In the first post of this series, we showed you how to perform a physical migration of an Oracle database into Amazon RDS Custom using the RMAN duplicate tool. In this post, we walk through the steps to migrate Oracle databases into Amazon RDS Custom using Oracle Data Guard with minimum downtime.
We perform the following steps on the primary database instance (ORCL):
Check to make sure the primary database in running in archive log mode and FORCE_LOGGING is enabled.
Create the user RDS_DATAGUARD.
Create the user RDSADMIN.
Perform an RMAN online backup of the primary database, including data files, archive logs, and a control file for standby.
Create a parameter file.
Create a password file.
Copy the backup sets, parameters file, and password file to the S3 bucket.
We perform the following steps on the RDS Custom standby instance:
Copy all the files from the Amazon Simple Storage Service (Amazon S3) bucket rds-rmanbackup to the standby instance.
Pause automation on the standby DB instance.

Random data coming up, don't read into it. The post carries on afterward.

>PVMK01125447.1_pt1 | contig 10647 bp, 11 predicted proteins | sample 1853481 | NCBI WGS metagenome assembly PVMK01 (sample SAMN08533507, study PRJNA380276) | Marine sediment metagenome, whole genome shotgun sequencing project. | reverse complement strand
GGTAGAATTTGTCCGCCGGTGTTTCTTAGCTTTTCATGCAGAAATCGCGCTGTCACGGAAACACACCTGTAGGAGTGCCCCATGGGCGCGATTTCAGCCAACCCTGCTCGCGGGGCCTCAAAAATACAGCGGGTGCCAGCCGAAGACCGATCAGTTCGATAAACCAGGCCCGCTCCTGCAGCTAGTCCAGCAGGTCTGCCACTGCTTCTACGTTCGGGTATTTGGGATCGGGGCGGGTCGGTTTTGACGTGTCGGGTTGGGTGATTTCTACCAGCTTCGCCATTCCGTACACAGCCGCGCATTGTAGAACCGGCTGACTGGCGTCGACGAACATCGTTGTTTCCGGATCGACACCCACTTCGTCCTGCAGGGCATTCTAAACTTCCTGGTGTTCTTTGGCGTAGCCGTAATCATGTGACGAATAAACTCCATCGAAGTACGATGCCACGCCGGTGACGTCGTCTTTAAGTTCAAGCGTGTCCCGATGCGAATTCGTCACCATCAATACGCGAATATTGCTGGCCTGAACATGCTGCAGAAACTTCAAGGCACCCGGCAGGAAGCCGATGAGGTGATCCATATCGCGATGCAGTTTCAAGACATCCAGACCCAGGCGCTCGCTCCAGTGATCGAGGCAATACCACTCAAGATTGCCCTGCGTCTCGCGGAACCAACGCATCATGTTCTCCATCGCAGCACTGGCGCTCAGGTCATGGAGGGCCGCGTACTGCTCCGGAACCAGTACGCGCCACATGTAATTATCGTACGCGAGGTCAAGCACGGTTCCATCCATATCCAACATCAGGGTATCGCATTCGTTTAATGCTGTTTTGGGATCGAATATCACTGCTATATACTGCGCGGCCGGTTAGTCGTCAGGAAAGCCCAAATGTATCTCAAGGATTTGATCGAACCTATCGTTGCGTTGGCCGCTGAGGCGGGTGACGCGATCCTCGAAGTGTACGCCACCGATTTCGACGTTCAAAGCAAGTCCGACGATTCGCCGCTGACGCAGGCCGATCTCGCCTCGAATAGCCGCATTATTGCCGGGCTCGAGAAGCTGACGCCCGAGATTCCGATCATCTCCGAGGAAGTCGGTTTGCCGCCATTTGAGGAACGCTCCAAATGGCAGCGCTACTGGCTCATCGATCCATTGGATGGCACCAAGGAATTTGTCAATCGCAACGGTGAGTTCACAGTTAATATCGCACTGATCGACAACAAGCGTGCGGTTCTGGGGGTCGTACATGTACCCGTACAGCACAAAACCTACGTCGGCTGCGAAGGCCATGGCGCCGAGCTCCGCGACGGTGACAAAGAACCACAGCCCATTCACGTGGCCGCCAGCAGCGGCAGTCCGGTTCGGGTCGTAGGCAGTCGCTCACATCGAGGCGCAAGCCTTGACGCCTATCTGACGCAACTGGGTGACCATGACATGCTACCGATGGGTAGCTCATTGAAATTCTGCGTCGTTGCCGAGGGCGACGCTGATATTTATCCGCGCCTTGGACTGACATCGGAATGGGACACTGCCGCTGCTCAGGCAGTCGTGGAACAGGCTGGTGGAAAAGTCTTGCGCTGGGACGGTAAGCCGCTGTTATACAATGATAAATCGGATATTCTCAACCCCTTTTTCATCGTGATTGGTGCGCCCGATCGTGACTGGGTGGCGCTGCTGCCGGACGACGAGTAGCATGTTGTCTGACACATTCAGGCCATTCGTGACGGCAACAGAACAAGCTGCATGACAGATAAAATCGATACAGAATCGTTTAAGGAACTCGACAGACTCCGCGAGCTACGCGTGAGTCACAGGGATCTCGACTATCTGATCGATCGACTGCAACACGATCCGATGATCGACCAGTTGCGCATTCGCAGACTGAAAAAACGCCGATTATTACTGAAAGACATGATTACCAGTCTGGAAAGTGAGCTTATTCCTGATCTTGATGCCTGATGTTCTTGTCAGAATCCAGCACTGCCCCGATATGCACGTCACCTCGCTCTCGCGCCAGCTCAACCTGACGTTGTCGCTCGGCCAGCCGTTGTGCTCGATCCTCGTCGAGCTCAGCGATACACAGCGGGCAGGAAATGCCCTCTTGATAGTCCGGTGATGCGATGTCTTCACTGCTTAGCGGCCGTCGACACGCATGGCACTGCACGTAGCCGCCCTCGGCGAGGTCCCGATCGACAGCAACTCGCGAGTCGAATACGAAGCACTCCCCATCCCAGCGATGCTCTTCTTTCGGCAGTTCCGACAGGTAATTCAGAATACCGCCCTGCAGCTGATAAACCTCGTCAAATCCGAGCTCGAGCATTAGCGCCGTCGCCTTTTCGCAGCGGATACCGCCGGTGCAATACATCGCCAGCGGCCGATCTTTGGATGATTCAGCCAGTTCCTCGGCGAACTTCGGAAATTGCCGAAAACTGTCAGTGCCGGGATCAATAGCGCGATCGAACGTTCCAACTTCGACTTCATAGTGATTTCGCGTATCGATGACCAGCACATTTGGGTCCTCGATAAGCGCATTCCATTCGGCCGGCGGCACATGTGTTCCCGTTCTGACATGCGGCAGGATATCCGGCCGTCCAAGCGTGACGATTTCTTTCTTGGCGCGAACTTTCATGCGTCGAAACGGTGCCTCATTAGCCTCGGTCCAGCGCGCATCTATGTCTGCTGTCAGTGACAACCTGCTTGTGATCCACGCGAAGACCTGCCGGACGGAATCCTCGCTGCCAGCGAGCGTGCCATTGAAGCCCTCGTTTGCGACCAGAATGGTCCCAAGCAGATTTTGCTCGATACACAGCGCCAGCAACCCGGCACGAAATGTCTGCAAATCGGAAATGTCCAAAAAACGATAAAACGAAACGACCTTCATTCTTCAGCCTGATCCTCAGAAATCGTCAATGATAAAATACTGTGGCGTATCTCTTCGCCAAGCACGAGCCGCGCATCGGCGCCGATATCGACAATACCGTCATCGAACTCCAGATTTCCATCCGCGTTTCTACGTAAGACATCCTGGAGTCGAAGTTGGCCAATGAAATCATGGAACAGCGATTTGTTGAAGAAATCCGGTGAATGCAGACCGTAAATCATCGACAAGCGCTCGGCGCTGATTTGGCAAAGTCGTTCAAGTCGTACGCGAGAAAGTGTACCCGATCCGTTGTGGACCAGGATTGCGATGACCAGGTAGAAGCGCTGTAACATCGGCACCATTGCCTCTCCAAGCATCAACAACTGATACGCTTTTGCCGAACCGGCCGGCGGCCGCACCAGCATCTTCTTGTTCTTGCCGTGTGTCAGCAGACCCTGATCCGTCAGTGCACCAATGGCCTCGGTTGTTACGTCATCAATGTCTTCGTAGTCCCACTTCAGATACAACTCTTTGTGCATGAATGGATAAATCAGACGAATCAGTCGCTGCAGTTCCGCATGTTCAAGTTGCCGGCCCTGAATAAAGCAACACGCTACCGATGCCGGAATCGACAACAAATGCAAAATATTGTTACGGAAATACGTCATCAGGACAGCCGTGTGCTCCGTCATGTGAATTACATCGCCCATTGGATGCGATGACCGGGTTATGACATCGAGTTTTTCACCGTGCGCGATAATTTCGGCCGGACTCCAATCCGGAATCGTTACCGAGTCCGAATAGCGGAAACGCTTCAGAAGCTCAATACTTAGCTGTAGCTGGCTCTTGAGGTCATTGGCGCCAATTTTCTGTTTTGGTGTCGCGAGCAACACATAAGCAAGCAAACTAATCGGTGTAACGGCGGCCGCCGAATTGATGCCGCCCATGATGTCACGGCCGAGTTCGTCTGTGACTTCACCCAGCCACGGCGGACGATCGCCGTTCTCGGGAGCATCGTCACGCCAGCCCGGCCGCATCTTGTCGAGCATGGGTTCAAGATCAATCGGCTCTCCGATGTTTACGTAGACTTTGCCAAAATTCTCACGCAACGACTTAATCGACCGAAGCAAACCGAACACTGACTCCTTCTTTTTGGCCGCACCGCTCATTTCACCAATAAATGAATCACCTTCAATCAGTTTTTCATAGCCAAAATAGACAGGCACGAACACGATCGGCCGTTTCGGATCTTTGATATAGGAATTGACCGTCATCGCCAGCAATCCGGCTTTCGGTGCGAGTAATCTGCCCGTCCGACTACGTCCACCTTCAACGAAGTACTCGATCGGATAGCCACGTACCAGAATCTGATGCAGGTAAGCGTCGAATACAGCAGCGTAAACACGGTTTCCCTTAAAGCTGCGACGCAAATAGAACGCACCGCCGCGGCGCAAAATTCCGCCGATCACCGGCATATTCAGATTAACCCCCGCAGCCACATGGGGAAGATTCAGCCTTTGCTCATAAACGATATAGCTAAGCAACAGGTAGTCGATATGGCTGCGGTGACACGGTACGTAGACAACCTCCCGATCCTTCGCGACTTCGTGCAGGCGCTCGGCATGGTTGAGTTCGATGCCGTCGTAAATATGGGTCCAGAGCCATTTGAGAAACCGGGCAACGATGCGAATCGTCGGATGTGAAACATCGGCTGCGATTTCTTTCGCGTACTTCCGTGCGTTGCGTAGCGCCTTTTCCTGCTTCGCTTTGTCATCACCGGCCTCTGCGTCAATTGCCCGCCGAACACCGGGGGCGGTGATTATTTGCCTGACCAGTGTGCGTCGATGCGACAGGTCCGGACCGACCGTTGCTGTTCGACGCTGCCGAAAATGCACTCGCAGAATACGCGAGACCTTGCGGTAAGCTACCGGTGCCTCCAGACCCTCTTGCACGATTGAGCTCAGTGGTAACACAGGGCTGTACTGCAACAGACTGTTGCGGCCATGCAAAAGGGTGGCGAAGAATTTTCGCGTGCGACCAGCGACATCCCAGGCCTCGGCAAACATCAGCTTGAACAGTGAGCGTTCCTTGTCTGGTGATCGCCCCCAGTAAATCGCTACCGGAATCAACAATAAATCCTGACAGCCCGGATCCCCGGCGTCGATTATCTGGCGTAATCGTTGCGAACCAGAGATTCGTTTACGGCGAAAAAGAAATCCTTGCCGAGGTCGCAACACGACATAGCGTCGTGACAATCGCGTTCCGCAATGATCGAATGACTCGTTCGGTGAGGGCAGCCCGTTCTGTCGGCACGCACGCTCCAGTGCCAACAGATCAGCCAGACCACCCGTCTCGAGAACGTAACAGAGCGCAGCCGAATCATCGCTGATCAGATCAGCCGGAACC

Drop the ORCL empty database on Amazon RDS Custom.
Remove the transactionLogUploadTracker.json metadata file.
Edit the parameter file on the standby instance.
Create two subdirectories.
Create the server parameter file from the parameter file.
Finally, we perform the following steps to perform the migration:
Configure Oracle listeners on both instances.
Configure tnsnames.ora on both instances.
Perform restore and recovery on the standby instance by starting it in NOMOUNT mode.
Update the symbolic links on the standby instance.
Start the Oracle Data Guard broker on both instances.
Enable Oracle Data Guard on the primary instance, then add the standby instance to the configuration.
Configure fal_server and fal_client on the standby instance.
Update the local_listener parameter on both instances.
Configure the standby instance redo logs on both instances.
Recover the standby instance.
Perform the manual switchover.
Resume automation on the RDS Custom instance.
This post assumes you have the following setup:
The primary instance is on Amazon Elastic Compute Cloud (Amazon EC2) with Oracle Linux, and the primary and standby database software versions are same.
The solution is applicable when the primary database instance is on premises as long as you have appropriate network connectivity between the on-premises network and Amazon Virtual Private Cloud (Amazon VPC).
The primary database DB name is ORCL.
Complete the following prerequisite steps before starting your migration:
Create an RDS Custom for Oracle DB instance named ORCL (the same as the primary database name). For instructions, see Working with Amazon RDS Custom.